KAISER PERMANENTE: Nurses Begin Two-Day Walkout
"Hospitals throughout Northern California weathered the start of a two-day nurses' strike at Kaiser Permanente yesterday, despite predictions of a hospital-bed shortage due to California's worst flu season in 17 years," the San Francisco Chronicle reports (DeBare/Hytha, 1/29). "Fears that [the] strike by more than 7,000 Kaiser Permanente nurses would trigger a catastrophe at emergency rooms around Northern California failed to become reality," reports the San Jose Mercury News. However, "[n]on-Kaiser hospitals, already overloaded with their own patients, did have to scramble to care for people turned away by Kaiser." Columbia San Jose Medical Center spokesperson Carla Zaccheo said, "We've been busy, but we've been able to handle everything" (Gathright/Moreno, 1/29). The AP/Modesto Bee reports that the strike left "hospitals from Sacramento to Fresno scrambling to find beds for patients amid a nasty flu season." According to hospital officials, the strike "comes at a bad time" because of the flu outbreak. Nathan Nayman, regional vice president for the Hospital Council of Northern and Central California, said, "The number of people filling beds hasn't been this high since 1981." However, Kaiser officials throughout the state said the nurses' strike was causing "moderate to minimal disruptions" to their facilities (Miller, 1/29). The Chronicle reports that "Kaiser members said they were getting the care they needed." Ken August, a spokesperson for the Department of Health Services, said, "It looks like the hospitals are very busy, but they are managing" (1/29).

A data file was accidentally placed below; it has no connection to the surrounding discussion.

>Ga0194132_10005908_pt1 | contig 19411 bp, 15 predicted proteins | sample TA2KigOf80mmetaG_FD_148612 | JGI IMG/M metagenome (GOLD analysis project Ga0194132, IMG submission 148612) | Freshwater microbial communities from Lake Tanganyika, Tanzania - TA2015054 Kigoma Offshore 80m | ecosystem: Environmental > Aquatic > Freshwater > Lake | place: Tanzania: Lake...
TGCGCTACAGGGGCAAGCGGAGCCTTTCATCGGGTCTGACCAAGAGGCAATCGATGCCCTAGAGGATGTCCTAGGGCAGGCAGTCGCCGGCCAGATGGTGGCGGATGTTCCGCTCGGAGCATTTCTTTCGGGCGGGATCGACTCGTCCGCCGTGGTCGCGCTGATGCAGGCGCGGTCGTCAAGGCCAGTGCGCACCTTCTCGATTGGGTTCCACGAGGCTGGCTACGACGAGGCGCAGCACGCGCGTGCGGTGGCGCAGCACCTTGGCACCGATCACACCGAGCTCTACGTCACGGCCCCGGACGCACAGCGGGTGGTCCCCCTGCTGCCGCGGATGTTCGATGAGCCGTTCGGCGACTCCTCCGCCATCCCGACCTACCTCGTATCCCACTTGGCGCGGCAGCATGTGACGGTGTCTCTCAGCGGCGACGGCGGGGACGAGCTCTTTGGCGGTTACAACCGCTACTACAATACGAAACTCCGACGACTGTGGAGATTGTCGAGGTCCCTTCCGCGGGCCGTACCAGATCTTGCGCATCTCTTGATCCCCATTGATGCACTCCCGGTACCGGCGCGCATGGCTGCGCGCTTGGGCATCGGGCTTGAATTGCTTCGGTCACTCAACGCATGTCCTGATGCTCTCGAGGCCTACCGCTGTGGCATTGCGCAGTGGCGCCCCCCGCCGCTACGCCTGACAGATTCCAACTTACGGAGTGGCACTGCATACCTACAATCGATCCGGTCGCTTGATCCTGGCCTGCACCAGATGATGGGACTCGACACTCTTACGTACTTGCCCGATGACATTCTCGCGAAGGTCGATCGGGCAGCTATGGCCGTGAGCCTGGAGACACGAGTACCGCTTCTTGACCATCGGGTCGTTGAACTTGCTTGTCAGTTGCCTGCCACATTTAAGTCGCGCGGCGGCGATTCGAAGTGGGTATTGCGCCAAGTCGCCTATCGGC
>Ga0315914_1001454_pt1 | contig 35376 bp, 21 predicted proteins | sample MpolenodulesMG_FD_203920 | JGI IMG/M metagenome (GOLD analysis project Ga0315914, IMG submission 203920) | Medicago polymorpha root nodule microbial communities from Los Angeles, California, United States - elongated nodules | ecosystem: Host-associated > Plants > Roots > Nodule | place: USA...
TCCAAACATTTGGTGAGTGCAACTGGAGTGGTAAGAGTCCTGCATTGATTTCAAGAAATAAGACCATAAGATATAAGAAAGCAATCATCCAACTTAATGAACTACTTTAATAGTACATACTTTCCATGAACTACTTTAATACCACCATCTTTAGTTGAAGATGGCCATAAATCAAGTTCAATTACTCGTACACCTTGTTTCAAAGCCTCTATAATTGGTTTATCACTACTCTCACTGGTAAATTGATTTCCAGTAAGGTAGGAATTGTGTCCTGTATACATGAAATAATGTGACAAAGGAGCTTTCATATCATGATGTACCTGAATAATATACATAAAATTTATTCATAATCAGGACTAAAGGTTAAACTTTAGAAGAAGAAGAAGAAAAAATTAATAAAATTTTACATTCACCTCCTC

State Of Affairs
The AP/Contra Costa Times reports the strike "had a ripple effect as other hospitals dealt with both the flu outbreak and the overflow from Kaiser." To compensate, both Kaiser and non-Kaiser hospitals in the area "discharged patients early, reopened closed units, expanded wards into adjacent areas and hired extra staff." The AP/Contra Costa Times reports that Contra Costa, Alameda and Solano counties "declared local emergencies this week" (Spears/Bender/McCoy/Hong/Hicks/McMillan, 1/29). The AP/Los Angeles Times reports that the 220 hospitals belonging to the hospital council are about 90% filled. Nayman said that many Northern California hospitals are in "internal disaster mode," meaning "staffers are being brought in on mandatory overtime, elective surgeries are being canceled and doctors are making rounds twice a day in an attempt to find patients ready for release" (1/29).
Back To The Table
The Santa Rosa Press Democrat reports last-minute "attempts to ward off the strike failed early Wednesday morning, but the meetings might lay the foundation for settlement later." Gary Hattel, the federal mediator assigned to the dispute, said, "Both sides are still looking for creative ways to bridge the gaps that still exist" (Lauer, 1/29).